Rachel Harrison has a rare skill with narration. Throughout her novels, her leads are relatable, flawed, humorous, and enjoyable. Her latest, “Black Sheep,” is no exception and may well be her finest to date. The cynical Vesper Wright had once left her home years ago, and never once looked back.
Until now. Vesper is the ‘Black Sheep’ of her family. Coming from a firmly religious background, Vesper desired more. The day she left, she was told she could never return. But now Vesper is invited to her cousin Rosie’s wedding.
Unfortunately, Vesper is plunged into a nightmare of reconnecting with toxic family and all their secrets. Even the ones that should remain buried.
From the start, Harrison’s writing is intelligent and sharp. Vesper’s narration is perfectly suited to the plot. Harrison filters toxic family and freedom through Vesper’s biting wit and never once does it grow dull. The dialogue and viewpoint remain snappy throughout.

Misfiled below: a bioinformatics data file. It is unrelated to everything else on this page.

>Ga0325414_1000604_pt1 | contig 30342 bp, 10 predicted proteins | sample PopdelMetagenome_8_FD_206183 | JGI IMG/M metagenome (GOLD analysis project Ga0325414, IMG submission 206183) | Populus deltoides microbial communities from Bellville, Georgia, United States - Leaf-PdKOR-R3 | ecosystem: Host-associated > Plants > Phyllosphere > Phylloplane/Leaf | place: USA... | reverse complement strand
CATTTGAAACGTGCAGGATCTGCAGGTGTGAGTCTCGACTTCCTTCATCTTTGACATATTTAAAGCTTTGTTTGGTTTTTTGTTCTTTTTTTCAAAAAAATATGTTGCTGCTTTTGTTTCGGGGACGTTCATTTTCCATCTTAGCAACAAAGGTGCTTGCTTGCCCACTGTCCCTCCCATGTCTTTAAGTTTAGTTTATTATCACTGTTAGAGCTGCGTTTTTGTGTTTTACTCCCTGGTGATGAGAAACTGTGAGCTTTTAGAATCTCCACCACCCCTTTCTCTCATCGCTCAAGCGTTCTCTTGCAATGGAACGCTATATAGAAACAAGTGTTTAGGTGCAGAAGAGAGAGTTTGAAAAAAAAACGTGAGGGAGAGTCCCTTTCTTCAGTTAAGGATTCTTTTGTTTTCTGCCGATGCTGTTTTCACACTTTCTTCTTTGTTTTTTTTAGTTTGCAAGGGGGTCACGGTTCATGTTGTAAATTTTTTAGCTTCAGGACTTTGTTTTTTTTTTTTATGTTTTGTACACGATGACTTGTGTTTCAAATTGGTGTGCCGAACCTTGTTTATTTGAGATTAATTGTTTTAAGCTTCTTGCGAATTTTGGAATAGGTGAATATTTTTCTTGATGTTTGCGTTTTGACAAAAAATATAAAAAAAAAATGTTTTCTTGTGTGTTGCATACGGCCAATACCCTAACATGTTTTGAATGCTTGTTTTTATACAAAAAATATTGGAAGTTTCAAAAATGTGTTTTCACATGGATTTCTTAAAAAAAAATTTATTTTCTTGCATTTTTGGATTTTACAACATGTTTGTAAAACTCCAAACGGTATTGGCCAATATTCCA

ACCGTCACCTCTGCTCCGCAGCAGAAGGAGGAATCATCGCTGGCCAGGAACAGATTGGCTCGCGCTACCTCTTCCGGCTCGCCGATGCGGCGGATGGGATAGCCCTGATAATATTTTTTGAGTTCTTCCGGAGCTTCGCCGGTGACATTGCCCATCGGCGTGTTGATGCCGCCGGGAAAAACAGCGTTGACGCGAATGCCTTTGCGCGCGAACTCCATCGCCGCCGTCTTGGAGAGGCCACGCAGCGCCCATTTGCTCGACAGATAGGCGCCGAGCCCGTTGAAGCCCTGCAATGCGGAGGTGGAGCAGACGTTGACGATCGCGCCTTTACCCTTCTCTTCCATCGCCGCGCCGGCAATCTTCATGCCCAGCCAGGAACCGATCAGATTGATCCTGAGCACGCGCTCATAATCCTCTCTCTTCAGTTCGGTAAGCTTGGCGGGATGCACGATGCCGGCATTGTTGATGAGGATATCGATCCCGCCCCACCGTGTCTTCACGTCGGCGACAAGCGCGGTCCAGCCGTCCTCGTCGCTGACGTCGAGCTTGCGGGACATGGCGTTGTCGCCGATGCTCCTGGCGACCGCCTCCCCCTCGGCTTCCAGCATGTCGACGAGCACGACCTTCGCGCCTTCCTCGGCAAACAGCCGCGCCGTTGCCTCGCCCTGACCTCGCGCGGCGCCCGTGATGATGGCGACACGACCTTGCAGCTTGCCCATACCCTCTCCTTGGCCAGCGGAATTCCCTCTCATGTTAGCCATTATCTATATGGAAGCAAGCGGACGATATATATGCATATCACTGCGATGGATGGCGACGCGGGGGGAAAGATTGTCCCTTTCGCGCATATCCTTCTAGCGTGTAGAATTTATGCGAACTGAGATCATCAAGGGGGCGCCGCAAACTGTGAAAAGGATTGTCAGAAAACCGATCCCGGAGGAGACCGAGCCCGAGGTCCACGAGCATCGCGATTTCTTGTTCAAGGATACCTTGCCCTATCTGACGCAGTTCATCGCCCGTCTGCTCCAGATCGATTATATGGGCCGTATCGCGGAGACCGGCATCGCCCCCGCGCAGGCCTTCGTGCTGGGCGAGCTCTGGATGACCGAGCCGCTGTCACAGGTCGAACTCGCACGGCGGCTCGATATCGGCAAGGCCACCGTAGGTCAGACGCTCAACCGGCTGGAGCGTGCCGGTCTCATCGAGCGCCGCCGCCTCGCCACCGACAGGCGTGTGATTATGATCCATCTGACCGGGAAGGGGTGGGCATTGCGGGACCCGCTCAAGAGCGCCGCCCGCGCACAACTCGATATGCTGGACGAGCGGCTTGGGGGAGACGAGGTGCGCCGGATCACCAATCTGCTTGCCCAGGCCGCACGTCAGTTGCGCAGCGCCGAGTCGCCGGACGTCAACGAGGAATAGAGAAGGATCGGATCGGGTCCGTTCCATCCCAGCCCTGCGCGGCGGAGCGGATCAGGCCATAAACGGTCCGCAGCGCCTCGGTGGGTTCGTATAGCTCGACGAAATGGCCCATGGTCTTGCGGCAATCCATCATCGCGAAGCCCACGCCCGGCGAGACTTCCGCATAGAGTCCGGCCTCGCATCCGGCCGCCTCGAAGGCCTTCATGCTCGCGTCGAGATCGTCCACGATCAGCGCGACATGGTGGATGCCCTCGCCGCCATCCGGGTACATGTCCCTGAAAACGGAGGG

But Harrison also excels in characterization. She weaves the portrait of an incredibly dysfunctional family and town, before mining it for all it is worth. Buried secrets in small towns are a horror staple, and Harrison makes it fresh and enjoyable.
The storyline comes to a cathartic and powerful conclusion. Thought here are several lulls in the pacing, Black Sheep is a well developed, delightful story that heralds another blast from Harrison.